ICJ Genocide case: World Court to issue emergency verdict measure on Israel tomorrow

South Africa filed an urgent appeal asking the ICJ to compel Israel to "immediately suspend" military operations in Gaza. The appeal argues Israel's actions in the conflict and controversial statements by Israeli officials show an intent to commit genocide against Palestinians.

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The International Court of Justice (ICJ) will issue its ruling on Friday on whether to grant South Africa's request for emergency measures against Israel over military operations in Gaza that South Africa alleges amount to genocide.

South Africa filed an urgent appeal asking the ICJ to compel Israel to "immediately suspend" military operations in Gaza. The appeal argues Israel's actions in the conflict and controversial statements by Israeli officials show an intent to commit genocide against Palestinians.

Top World Court to issue its ruling on Israel

The ICJ announced it will hold a public hearing at 1 p.m. at the Peace Palace in The Hague, where Judge Joan E. Donoghue, president of the court, will announce the court order on South Africa's appeal for immediate action by Israel to halt its Gaza campaign.

"On Friday 26 January 2024, the International Court of Justice will deliver its Order on the Request for the indication of provisional measures submitted by South Africa in the case concerning Application of the Convention on the Prevention and Punishment of the Crime of Genocide in the Gaza Strip (South Africa v. Israel)," the release said.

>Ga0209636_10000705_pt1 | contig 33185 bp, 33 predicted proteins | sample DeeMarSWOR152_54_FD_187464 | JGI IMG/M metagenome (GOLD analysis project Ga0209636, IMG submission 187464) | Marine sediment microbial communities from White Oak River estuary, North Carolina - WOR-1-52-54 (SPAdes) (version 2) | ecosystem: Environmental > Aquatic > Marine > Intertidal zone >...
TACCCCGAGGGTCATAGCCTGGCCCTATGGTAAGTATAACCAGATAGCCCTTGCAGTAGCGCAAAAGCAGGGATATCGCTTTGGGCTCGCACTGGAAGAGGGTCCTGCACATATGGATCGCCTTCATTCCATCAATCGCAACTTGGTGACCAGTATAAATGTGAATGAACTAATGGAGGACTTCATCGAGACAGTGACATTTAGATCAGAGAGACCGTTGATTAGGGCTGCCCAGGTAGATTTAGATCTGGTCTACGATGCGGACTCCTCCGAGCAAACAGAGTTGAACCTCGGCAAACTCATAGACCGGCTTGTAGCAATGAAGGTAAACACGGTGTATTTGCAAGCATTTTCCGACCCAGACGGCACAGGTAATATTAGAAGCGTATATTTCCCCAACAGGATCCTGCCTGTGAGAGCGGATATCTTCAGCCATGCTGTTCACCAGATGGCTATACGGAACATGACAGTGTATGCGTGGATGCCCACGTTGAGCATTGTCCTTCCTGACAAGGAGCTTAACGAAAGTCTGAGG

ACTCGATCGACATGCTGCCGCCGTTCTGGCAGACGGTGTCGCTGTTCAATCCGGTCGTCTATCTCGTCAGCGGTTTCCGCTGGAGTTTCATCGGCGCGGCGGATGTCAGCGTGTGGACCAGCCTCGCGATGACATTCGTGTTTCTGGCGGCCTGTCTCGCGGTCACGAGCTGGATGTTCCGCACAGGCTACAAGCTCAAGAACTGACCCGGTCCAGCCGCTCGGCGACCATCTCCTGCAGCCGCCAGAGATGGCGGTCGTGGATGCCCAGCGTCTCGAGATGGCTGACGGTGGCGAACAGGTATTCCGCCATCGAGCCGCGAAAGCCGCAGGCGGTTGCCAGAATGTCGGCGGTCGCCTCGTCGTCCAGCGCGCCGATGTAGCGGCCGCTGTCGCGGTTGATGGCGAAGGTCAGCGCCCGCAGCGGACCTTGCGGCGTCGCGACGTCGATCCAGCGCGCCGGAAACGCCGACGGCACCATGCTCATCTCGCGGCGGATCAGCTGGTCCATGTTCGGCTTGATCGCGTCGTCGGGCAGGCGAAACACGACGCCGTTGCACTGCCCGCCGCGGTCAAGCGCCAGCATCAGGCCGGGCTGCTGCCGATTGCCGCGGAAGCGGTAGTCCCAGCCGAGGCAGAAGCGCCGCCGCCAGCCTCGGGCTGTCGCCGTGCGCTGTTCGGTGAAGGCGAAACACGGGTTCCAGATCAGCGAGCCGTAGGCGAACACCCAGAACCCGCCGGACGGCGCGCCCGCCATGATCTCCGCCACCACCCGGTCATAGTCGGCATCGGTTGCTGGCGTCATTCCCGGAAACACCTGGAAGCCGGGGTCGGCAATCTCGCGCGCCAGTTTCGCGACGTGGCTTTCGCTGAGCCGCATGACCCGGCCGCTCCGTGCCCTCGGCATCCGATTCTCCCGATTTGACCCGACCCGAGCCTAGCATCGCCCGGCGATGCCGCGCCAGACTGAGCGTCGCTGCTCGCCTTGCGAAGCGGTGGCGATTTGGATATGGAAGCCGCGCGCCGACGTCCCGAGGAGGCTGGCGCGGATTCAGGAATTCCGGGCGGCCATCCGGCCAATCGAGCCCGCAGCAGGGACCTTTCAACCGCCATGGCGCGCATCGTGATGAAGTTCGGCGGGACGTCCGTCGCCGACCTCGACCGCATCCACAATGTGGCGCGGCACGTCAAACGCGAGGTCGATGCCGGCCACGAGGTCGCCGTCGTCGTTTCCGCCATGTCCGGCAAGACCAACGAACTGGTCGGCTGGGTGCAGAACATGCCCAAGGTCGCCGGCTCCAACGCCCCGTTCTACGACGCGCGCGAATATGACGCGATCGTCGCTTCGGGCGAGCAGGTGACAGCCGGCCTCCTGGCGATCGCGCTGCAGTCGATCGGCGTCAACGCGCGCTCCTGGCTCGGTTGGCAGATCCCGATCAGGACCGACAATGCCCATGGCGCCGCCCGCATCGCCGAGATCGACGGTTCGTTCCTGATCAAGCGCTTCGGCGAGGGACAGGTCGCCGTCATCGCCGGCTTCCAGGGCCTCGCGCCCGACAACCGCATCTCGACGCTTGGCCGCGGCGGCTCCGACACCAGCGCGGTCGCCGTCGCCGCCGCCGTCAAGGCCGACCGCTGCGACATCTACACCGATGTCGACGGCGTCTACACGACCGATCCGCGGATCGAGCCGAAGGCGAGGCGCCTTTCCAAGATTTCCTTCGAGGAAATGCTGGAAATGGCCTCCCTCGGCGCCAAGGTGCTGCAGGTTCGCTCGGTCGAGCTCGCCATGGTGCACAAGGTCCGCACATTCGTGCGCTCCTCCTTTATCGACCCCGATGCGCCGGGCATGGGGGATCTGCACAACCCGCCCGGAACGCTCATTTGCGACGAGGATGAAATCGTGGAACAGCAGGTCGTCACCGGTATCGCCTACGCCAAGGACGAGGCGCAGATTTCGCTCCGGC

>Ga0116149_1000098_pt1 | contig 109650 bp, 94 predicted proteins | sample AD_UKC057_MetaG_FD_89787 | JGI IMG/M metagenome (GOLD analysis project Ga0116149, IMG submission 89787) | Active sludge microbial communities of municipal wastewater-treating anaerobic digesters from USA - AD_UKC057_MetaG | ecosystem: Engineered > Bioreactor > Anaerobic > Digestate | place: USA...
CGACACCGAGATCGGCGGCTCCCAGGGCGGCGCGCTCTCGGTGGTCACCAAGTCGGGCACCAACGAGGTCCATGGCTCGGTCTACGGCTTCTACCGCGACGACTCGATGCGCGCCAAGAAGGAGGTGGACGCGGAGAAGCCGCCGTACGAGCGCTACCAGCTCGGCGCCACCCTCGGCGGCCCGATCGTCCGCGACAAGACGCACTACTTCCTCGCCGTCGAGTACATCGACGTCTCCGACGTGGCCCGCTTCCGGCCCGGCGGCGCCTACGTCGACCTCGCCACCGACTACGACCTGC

"A public sitting will take place at 1 p.m. at the Peace Palace in The Hague, during which Judge Joan E. Donoghue, the President of the Court, will read the Court's Order," the release added.

Israel committed to disarming hamas

The ICJ decision comes after Israeli Prime Minister Benjamin Netanyahu declared Israel's unwavering commitment to dismantling Hamas forces in Gaza, stating "nobody will stop us."

Speaking at a press briefing, Netanyahu dismissed potential interference from the ICJ case and other entities, including the "axis of evil" led by Iran.

"Nobody will stop us - not The Hague, not the axis of evil, and not anybody else," Netanyahu emphasized, rejecting accusations of genocide.

Netanyahu: Case fueled by Anti-Semitism

Netanyahu characterized South Africa's ICJ genocide claims as "hypocritical onslaughts" by those seeking another Holocaust against Jews.

He highlighted alleged discoveries of antisemitic materials in Hamas-controlled Gaza, including copies of Hitler's "Mein Kampf" in tunnels and a child's tablet with a Hitler screensaver.

While acknowledging lingering antisemitism, Netanyahu underscored Jewish resilience and vowed Israel would continue military operations "until the end."

The ICJ order Friday could require Israel to immediately suspend Gaza operations pending a full hearing. Netanyahu preemptively rejected such an outcome.